How is replacing a ligament in your arm with one from your leg OK but treating an injury with HGH not?
— Former major leaguer C.J. Nitkowski, tweeting this morning about why one abnormal body repair technique is OK, but another is not.
Yes, one is against the rules and one is not, but rules aren’t ends. They’re means to encourage and ensure good behavior and/or deter and punish bad behavior. If we were writing the rules from scratch this very day my guess is that people would acknowledge that HGH use under a doctor’s care for injury rehab is absolutely fine. And in any event, less shockingly weird that frankensteining an elbow ligament out of a leg ligament.
We won’t do that, however, because HGH comes in the form of injections and that looks like illicit drug use and so much of our society has been brainwashed by War on Drugs rhetoric that we’d rather just say HGH is bad, mmm-kay, than actually think about it a bit.
Maybe someday we’ll wake up and actually begin to use reason again.
Confirming a report from Tuesday, the Diamondbacks officially signed right-hander Fernando Rodney to a one-year, $2.75 million contract on Friday. The 39-year-old stands to receive up to $4 million in incentives, per Jack MacGruder of FanRag Sports, with $250,000 kicking in when the veteran reaches 40, 50 and 60 appearances and $500,000 if he reaches 70.
Rodney came three games shy of the 70-appearance mark in 2016 during back-to-back stints with the Padres and Marlins. He put up a cumulative 3.44 ERA on the year, which effectively disguised the extreme split during his performances in San Diego and Miami. The Diamondbacks aren’t anywhere close to contending in 2017, but Rodney should stabilize the back end of their bullpen while providing Arizona GM Mike Hazen with a potential trade chip during next year’s deadline.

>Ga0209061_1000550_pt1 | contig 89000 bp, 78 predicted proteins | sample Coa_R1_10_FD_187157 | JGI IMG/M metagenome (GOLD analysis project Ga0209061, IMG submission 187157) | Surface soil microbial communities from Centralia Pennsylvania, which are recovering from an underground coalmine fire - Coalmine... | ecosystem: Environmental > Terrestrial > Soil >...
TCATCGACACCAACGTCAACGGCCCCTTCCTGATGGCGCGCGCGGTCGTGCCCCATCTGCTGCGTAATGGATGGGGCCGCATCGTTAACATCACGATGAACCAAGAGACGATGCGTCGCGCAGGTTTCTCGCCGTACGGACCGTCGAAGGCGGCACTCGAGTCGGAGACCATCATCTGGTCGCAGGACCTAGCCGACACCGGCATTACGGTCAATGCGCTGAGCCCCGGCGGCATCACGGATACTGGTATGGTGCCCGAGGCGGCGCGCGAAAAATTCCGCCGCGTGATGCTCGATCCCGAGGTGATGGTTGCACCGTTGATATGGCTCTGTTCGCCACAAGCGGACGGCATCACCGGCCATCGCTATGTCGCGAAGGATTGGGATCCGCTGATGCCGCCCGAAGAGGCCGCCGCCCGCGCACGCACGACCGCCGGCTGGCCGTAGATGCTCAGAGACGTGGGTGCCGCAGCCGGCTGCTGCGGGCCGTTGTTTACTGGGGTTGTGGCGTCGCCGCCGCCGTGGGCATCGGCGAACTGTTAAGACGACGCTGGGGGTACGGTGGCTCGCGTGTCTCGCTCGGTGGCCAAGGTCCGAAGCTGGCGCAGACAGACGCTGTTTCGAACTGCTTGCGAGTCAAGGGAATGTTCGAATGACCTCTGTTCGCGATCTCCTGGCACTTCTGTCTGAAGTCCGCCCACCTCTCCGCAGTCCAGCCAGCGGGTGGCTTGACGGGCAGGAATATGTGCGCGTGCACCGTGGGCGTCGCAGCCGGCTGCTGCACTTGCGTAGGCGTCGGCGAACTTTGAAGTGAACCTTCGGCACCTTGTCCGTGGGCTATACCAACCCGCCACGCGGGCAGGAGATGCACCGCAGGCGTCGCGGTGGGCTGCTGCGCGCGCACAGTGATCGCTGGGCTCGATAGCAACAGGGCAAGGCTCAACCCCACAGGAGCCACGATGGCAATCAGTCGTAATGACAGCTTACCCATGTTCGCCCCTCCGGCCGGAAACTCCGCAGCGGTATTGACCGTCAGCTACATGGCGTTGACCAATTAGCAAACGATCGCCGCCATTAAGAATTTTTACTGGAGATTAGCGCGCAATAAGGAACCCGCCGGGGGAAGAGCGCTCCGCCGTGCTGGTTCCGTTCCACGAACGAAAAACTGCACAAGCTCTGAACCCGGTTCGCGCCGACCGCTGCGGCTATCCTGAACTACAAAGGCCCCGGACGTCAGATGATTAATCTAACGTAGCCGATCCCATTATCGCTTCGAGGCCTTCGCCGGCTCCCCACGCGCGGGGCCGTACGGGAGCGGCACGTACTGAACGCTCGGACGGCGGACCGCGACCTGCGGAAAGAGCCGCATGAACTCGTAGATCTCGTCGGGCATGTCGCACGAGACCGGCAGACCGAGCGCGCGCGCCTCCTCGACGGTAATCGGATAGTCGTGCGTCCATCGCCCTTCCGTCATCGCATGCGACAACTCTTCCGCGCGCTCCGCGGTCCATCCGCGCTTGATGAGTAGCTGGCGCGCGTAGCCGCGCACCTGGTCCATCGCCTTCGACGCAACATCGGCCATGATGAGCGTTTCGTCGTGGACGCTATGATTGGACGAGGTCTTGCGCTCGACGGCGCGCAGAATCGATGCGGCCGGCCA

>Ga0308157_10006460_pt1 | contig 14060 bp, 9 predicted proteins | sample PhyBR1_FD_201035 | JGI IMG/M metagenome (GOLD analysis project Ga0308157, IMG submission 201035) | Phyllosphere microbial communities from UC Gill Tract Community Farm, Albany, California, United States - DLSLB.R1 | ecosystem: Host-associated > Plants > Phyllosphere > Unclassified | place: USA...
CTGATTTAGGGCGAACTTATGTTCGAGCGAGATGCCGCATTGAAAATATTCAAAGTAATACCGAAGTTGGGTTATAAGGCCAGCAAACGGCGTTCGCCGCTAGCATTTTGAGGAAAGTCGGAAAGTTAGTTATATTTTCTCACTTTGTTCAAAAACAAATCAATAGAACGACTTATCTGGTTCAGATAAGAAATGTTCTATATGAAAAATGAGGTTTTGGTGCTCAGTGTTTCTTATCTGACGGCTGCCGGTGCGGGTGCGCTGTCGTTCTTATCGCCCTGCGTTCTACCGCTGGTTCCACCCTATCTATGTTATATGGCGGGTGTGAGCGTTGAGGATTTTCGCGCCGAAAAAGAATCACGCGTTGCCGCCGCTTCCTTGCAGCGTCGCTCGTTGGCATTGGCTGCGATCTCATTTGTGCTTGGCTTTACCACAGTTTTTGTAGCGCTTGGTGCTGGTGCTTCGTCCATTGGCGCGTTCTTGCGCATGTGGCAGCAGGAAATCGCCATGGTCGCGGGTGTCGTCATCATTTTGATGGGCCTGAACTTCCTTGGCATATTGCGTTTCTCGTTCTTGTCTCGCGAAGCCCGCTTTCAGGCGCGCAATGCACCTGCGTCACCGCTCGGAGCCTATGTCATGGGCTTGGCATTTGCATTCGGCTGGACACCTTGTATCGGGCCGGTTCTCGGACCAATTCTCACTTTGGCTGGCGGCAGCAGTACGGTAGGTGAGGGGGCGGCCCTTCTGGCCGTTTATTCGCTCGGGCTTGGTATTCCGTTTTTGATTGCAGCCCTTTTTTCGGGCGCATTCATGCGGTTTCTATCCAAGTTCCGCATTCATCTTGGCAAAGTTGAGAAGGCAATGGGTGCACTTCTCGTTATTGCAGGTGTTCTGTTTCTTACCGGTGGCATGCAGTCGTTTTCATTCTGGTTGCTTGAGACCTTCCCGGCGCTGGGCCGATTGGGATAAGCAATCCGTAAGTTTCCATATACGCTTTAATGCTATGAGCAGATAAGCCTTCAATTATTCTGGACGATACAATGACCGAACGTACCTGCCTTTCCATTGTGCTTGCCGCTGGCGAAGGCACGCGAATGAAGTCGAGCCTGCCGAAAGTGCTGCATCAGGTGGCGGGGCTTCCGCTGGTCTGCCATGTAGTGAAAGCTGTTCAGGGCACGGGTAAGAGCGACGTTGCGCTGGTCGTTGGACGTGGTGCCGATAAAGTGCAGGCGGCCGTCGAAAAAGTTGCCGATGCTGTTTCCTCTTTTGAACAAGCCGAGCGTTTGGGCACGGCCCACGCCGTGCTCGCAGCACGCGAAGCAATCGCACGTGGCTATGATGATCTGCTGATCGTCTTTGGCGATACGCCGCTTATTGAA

Hazen issued a statement following the signing:
With Fernando, we’re getting an established Major League closer and a veteran presence in the bullpen. It is helpful to have someone with his experience on the back end to slow the game down and get the final three outs.
The Cardinals have officially signed outfielder Dexter Fowler to a five-year, $82.5 million contract. Fowler will also get a full no-trade clause.
The Cardinals gave Fowler a bigger deal than many speculated he’d get, as some reports predicted he’d get something in the $52-72 million range. His skills, however — he’s a fantastic leadoff hitter who plays a premium defensive position — definitely earned him some major dough. Fowler hit .276/.393/.447 with 13 homers, 48 RBI and 13 steals over 125 games in 2016 for the World Series champion Cubs.
For the Cardinals, this will allow Matt Carpenter to move down to the middle of the batting order and will shift Randal Grichuk to left field. It also takes a prime piece from the Cardinals’ biggest rival. For their part, earlier this offseason the Cubs signed former Cardinal center fielder Jon Jay. So that’s fun.